Here’s how The Associated Press describes the issue: “‘Net neutrality’ is the idea that Internet service providers shouldn’t block, slow or manipulate data moving across its networks. As long as content isn’t against the law, such as child pornography or pirated music, a file or video posted on one site will load generally at the same speed as a similarly sized file or video on another site.”

Netflix has backed the president’s call for net neutrality. Yet cable providers are far from thrilled. AP reported: “‘We are stunned the president would abandon the longstanding, bipartisan policy of lightly regulating the Internet and calling for extreme’ regulation, said Michael Powell, president and CEO of the National Cable and Telecommunications Association, the primary lobbying arm of the cable industry, which supplies much of the nation’s Internet access.”

If the issue is to prevent Internet providers from blocking data, then I’m for it. Part of the president’s stance is for the Federal Communications Commission to regulate Internet providers, and would prevent so-called “data hogs” such as Netflix from being charged more to move their content.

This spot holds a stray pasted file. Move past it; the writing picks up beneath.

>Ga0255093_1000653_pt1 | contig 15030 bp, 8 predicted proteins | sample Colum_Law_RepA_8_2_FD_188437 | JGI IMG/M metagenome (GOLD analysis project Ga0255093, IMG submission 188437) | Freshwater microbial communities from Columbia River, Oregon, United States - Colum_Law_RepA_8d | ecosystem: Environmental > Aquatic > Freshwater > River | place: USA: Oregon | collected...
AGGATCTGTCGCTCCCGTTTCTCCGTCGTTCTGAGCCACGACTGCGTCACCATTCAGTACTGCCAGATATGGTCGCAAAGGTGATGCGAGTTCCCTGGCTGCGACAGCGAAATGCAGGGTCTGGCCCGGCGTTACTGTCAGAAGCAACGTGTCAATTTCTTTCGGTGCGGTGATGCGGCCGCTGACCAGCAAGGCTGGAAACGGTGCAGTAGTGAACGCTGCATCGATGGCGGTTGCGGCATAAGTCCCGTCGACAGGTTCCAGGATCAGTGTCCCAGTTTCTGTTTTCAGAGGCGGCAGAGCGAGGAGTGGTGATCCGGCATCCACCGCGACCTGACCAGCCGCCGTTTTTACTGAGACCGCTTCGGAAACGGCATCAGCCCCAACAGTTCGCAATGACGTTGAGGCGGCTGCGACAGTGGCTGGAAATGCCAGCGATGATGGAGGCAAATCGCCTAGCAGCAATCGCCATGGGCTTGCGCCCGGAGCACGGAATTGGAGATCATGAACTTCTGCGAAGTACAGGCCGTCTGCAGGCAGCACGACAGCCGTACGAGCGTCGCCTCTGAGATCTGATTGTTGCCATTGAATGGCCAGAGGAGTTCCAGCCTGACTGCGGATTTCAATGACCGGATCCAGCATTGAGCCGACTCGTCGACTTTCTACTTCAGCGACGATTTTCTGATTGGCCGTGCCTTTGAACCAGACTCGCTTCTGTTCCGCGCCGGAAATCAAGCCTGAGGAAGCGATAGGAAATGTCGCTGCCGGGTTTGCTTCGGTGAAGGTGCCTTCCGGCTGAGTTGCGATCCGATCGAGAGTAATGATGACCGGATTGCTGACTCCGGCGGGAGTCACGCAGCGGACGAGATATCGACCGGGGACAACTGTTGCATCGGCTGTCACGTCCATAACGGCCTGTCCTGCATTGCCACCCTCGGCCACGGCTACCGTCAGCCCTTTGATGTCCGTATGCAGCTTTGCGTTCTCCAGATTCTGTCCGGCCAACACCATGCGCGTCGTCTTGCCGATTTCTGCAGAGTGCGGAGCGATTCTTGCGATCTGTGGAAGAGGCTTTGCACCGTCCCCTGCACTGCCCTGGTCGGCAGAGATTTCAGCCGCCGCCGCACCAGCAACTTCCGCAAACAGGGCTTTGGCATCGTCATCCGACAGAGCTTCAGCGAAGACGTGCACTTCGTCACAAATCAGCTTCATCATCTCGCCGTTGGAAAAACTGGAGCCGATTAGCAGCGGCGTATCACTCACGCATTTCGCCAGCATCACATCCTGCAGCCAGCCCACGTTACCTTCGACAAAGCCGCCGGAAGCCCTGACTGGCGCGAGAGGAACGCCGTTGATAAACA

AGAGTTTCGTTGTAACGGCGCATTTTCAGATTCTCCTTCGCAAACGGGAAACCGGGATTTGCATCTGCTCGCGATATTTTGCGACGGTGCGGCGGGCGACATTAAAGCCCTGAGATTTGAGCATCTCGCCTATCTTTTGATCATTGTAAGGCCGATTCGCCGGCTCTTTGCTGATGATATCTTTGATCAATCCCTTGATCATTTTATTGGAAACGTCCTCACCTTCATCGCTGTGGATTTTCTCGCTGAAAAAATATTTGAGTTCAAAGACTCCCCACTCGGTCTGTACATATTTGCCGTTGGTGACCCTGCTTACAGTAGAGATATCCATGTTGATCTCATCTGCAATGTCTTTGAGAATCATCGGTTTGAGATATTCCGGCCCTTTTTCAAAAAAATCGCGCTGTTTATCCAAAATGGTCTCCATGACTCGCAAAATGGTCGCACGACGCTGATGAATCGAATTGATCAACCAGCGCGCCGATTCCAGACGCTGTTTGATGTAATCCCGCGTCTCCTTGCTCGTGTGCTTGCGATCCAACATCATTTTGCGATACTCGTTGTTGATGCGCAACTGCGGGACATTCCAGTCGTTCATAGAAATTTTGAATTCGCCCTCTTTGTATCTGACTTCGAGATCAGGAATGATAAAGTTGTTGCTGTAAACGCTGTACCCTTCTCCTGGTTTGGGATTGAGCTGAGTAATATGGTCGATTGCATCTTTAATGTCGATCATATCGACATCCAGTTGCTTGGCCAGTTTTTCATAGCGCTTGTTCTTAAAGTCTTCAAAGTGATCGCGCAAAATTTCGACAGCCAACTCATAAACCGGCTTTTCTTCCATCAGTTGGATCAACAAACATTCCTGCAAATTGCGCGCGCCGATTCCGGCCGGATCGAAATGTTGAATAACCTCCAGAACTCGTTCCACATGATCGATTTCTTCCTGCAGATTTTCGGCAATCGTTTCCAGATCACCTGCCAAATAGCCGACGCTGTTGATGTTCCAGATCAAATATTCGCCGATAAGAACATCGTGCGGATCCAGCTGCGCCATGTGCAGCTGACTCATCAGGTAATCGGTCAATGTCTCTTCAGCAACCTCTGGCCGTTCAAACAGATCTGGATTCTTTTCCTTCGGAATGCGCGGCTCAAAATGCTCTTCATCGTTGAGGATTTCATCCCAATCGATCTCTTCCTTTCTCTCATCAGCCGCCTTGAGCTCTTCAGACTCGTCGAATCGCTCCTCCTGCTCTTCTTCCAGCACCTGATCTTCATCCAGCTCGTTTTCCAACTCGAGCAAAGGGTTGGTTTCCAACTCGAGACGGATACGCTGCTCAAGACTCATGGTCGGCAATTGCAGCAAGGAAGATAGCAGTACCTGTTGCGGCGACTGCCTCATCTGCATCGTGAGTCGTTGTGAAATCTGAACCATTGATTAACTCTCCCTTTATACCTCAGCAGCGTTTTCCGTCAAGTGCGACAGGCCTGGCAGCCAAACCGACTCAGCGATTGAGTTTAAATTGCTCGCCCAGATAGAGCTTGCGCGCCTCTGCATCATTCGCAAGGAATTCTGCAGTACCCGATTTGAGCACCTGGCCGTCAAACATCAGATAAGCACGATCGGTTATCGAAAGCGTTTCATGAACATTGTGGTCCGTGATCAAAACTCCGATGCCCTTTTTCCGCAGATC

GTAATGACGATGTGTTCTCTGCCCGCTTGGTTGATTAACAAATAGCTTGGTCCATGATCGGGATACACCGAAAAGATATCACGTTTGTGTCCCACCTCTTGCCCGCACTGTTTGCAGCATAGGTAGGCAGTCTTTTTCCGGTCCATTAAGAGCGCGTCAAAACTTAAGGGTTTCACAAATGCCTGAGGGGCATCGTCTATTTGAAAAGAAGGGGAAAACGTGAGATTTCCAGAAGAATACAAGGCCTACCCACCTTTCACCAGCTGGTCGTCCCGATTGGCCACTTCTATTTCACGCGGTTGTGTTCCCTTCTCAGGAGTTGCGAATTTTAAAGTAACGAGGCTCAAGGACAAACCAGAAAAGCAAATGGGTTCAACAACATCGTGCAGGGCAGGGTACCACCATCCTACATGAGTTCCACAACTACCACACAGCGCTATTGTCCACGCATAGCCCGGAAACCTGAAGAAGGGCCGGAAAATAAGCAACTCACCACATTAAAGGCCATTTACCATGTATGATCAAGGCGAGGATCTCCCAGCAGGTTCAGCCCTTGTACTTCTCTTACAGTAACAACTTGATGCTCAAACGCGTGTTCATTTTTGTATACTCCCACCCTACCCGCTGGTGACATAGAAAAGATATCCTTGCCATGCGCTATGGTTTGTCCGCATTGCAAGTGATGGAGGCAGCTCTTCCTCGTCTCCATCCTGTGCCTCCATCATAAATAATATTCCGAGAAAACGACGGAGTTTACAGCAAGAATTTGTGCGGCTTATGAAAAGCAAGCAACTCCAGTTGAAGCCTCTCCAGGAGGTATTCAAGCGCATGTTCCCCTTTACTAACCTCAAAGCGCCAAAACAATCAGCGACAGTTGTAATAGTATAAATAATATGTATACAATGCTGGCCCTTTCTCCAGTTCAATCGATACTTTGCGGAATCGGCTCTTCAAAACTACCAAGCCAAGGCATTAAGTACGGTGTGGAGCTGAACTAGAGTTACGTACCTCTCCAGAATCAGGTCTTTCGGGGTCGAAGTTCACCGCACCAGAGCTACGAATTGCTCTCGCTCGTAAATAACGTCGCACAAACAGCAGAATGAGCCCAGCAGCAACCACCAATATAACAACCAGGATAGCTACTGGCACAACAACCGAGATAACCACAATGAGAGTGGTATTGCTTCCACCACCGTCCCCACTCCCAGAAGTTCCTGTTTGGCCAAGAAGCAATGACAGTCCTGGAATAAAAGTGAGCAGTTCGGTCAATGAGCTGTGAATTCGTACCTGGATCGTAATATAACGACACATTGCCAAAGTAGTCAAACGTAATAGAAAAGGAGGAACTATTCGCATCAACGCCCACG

Obama has come down on the side of consumers who want more information as quickly as they can get it.

This has created a firestorm? I’m still trying to figure it out.



Jobs report due; get ready for unfounded griping

The Labor Department reported today that claims for unemployment benefits fell to a 14-year low.

This comes on the eve of its monthly jobs report, due out Friday.

So, what will happen? Usually, when the jobless claims dip as they did this week, it means a glowing jobs report is sure to follow.

I’m not going to predict any numbers here, because I have no clue what they’ll be. I’m thinking, though, the job growth in the private sector will match the recent trend, which has been very good.

So, how will the Obama administration’s critics react to this latest bit of sparkling economic news?

They’ll say, “Oh well, the Christmas buying season is almost here and retailers are hiring temporary help to assist with the boost in business.” They’ll pooh-pooh the numbers as a seasonal aberration. Big deal. Where’s the beef? The economy is still in dire straits. Didn’t the mid-term elections just prove that Americans are uneasy about the economy and the direction the country is heading?

This goes to show what politics does to reality.

The reality is that the economy has come back. It’s getting even stronger.

I heard an oil-and-gas analyst today suggest that lower fuel prices are going to give consumers more disposable income to spend at shopping malls across the country, suggesting a booming holiday shopping season that commences with Black Friday the day after Thanksgiving.

Oh, but that’s all smoke and mirrors, the critics will say.